The focus of the Foreign and Development Ministers’ joint discussion on Afghanistan will be how the EU can work to support the new Afghan Government, ensuring that it is able to deliver on President Karzai’s commitments to address corruption, governance and reintegration. Ministers will discuss how to fast track implementation of the Council Secretariat/Commission paper on enhancing EU engagement in Afghanistan and Pakistan. The Government support the paper, and looks forward to seeing a worked up implementation plan.

Meeting of EU Defence Ministers

The European Defence Agency Steering Board will meet in Defence Ministers’ formation on 17 November. As consensus has not yet been reached on a three year financial framework, on current plans Ministers will be presented with the agency’s draft work plan and budget for 2010 only, though we continue to pursue the prospect of reaching an acceptable three-year agreement. Ministers will also be given updates on six European Defence Agency projects. For two of these projects, Ministers will be asked to approve political declarations: on European military airworthiness requirements and on a level playing field for the European defence equipment market. We support both of these initiatives.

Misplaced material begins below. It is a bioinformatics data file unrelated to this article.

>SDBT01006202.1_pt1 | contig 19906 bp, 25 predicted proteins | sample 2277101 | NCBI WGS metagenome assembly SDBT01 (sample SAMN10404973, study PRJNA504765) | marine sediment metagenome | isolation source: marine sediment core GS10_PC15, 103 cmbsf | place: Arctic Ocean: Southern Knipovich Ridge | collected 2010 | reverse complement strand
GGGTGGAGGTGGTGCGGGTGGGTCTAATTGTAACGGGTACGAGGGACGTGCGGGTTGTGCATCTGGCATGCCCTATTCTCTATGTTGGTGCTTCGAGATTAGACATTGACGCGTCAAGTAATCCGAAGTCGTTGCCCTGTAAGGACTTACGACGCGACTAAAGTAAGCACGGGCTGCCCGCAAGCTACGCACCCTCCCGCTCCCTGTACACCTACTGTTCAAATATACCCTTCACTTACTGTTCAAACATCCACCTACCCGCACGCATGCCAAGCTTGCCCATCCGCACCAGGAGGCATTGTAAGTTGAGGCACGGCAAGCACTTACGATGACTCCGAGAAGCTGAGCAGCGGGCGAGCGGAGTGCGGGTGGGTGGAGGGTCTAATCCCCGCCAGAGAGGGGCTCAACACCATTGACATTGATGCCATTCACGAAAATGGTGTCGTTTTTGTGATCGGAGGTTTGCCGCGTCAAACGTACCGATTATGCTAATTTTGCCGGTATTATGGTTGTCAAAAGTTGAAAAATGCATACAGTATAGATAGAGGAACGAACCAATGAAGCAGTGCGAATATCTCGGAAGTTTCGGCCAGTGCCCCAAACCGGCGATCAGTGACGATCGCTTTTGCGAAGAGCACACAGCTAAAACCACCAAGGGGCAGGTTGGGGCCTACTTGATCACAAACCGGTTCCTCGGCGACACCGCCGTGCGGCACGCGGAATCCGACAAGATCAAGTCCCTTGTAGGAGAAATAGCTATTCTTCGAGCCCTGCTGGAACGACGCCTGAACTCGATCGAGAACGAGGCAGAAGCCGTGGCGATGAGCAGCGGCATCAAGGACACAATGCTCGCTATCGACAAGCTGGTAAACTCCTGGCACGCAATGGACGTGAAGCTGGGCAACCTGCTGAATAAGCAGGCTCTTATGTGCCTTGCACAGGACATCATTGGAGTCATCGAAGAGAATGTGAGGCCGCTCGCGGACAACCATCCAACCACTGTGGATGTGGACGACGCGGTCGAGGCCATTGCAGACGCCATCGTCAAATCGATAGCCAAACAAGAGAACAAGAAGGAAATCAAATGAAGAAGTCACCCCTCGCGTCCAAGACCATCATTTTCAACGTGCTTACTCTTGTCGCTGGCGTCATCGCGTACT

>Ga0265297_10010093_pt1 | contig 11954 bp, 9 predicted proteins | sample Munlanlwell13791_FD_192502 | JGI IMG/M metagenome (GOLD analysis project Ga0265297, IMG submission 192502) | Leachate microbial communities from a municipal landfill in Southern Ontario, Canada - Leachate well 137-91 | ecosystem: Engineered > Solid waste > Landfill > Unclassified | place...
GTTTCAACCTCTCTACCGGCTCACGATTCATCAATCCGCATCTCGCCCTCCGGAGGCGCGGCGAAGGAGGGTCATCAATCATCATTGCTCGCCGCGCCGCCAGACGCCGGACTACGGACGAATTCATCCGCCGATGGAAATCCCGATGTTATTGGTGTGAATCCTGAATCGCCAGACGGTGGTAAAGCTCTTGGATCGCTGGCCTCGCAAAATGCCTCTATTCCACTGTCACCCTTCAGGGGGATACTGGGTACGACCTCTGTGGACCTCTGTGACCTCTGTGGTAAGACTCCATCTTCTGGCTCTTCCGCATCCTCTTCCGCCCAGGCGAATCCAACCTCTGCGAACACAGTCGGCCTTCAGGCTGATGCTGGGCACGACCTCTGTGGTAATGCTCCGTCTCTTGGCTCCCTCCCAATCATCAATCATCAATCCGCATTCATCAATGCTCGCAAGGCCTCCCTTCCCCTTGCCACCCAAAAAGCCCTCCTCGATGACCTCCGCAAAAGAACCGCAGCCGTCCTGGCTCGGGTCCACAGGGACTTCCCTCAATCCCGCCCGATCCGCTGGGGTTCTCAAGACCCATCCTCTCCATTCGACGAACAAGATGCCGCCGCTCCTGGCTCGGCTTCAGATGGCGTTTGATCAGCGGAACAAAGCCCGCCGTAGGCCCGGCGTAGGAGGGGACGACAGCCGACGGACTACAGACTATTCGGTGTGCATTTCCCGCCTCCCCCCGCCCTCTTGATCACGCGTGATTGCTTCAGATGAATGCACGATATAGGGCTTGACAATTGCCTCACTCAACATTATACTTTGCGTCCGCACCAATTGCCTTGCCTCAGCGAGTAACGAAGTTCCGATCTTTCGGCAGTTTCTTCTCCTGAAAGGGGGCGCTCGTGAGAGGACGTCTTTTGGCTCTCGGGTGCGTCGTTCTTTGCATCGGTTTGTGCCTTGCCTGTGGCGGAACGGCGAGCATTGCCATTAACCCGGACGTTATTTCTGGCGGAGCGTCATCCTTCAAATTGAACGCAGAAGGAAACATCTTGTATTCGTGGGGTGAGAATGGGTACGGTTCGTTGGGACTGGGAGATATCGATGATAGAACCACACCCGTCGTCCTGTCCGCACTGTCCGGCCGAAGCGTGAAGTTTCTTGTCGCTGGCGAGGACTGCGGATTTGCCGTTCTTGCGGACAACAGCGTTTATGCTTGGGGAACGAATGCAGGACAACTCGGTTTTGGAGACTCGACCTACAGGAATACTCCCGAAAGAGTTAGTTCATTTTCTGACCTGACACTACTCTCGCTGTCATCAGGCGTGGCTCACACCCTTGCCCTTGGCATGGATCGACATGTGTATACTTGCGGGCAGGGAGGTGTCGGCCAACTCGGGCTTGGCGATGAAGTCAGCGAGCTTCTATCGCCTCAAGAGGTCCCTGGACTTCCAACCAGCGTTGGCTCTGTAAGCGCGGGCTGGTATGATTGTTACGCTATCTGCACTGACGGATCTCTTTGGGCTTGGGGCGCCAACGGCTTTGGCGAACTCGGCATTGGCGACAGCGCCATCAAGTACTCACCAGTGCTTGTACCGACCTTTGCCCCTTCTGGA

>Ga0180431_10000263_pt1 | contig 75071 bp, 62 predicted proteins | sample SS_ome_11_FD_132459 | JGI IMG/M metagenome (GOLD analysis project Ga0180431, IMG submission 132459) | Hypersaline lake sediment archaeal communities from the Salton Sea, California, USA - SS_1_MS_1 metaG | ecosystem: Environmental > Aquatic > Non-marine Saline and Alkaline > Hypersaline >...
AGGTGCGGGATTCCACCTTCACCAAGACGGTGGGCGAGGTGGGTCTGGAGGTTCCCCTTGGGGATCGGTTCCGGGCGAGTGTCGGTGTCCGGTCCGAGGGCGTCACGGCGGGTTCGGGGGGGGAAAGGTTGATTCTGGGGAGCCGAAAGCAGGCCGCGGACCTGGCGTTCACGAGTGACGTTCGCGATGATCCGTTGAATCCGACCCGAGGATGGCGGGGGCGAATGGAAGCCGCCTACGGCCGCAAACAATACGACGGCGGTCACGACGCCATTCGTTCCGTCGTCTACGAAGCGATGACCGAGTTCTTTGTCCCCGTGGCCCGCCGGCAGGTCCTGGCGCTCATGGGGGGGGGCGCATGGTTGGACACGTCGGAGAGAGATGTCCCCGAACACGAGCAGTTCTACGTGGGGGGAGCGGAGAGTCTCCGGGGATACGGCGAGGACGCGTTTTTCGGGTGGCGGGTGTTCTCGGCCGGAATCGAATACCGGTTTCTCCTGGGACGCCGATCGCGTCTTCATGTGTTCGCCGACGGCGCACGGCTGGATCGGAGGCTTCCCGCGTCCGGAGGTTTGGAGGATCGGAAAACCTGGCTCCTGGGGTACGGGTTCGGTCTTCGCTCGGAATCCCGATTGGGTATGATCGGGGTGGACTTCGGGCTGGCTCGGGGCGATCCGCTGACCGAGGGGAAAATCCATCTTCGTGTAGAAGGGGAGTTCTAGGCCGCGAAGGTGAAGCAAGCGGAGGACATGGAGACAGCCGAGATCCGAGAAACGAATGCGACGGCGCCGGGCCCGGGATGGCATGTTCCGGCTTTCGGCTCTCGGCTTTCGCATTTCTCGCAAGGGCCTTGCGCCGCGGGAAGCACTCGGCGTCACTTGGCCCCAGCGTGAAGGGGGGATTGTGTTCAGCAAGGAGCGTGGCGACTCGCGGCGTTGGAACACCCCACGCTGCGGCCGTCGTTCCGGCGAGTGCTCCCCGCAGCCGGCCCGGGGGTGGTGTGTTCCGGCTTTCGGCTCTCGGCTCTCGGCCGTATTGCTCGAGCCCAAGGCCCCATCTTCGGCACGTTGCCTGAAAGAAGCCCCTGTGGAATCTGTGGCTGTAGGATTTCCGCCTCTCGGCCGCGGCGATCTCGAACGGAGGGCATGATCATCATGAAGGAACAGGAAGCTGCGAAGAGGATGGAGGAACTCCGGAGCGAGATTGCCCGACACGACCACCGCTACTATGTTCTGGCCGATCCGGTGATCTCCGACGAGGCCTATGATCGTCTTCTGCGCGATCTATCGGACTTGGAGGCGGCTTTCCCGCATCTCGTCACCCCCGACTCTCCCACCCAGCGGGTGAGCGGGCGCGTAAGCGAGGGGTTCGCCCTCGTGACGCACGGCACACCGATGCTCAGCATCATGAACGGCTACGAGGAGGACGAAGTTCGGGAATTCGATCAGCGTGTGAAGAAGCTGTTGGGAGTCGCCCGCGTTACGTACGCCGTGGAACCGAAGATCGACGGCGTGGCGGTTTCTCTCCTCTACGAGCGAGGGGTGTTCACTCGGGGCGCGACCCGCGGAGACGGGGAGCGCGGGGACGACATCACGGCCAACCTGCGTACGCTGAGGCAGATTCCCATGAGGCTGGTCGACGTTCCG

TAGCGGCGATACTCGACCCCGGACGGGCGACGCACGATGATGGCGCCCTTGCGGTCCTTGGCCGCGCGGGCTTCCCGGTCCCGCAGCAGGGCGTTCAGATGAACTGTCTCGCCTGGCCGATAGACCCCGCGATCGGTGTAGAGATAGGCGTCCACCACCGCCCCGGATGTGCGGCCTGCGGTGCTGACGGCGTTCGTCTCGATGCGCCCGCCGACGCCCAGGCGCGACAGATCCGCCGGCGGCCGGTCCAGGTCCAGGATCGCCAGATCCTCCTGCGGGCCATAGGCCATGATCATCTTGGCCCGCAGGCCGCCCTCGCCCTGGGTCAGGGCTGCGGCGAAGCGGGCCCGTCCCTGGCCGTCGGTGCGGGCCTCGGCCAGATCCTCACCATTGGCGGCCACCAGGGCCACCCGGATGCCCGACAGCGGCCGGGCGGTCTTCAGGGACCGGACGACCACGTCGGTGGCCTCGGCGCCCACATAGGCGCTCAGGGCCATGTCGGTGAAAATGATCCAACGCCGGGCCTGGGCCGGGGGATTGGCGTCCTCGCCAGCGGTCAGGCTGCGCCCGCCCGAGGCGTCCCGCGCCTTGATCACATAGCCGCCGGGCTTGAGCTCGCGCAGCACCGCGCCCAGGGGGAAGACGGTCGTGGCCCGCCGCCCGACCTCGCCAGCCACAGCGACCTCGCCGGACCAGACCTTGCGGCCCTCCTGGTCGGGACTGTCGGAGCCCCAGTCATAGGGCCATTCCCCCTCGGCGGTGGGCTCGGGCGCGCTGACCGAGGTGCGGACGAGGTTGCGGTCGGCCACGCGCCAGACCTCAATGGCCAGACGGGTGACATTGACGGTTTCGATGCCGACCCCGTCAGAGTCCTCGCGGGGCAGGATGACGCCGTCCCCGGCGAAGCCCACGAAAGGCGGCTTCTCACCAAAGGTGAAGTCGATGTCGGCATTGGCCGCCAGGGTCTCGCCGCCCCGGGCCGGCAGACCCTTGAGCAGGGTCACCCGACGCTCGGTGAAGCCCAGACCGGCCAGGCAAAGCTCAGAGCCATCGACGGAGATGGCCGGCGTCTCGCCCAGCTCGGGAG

Defence Ministers will discuss Somalia. Please refer to the Somalia section under External Relations above for further information.

Ministers will discuss the implications of the Lisbon Treaty for Defence Policy informally over lunch. These will be initial, wide ranging, discussions aimed at stimulating the debate over how the provisions of the treaty that affect defence might be implemented. There will be no loss of sovereign control over the UK’s Armed Forces as a result of the Lisbon treaty.

Meeting of EU Development Ministers

Development Ministers will discuss EU delivery of Official Development Assistance (ODA) targets ahead of the 2010 collective commitment to 0.56 per cent. GNI. We expect strong language calling on member states to honour their targets, to set out timetables showing how they will do this, and calling on other donors to agree similarly ambitious commitments.

The Council will discuss how climate change considerations can be integrated into development discourse including a priority discussion on climate finance. conclusions will be adopted. While these do not form part of the official EU position for the UN framework convention on climate change conference in Copenhagen, we believe it is crucial that Development Ministers take this opportunity to discuss the relationship between ODA and climate finance and recognise that additional public finance over and above existing aid commitments is necessary.

Other items on the agenda include a Commission update on economic partnership agreements and a discussion of an operational framework on aid effectiveness and on policy Coherence for development.